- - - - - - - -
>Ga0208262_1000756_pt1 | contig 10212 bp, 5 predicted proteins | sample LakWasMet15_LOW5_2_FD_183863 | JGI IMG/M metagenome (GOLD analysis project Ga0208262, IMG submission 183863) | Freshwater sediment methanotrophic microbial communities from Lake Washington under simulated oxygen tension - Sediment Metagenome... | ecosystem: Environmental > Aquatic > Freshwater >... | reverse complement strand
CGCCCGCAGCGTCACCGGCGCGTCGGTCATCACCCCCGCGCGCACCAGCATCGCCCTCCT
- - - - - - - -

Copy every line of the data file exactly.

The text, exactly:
>Ga0208262_1000756_pt1 | contig 10212 bp, 5 predicted proteins | sample LakWasMet15_LOW5_2_FD_183863 | JGI IMG/M metagenome (GOLD analysis project Ga0208262, IMG submission 183863) | Freshwater sediment methanotrophic microbial communities from Lake Washington under simulated oxygen tension - Sediment Metagenome... | ecosystem: Environmental > Aquatic > Freshwater >... | reverse complement strand
CGCCCGCAGCGTCACCGGCGCGTCGGTCATCACCCCCGCGCGCACCAGCATCGCCCTCCT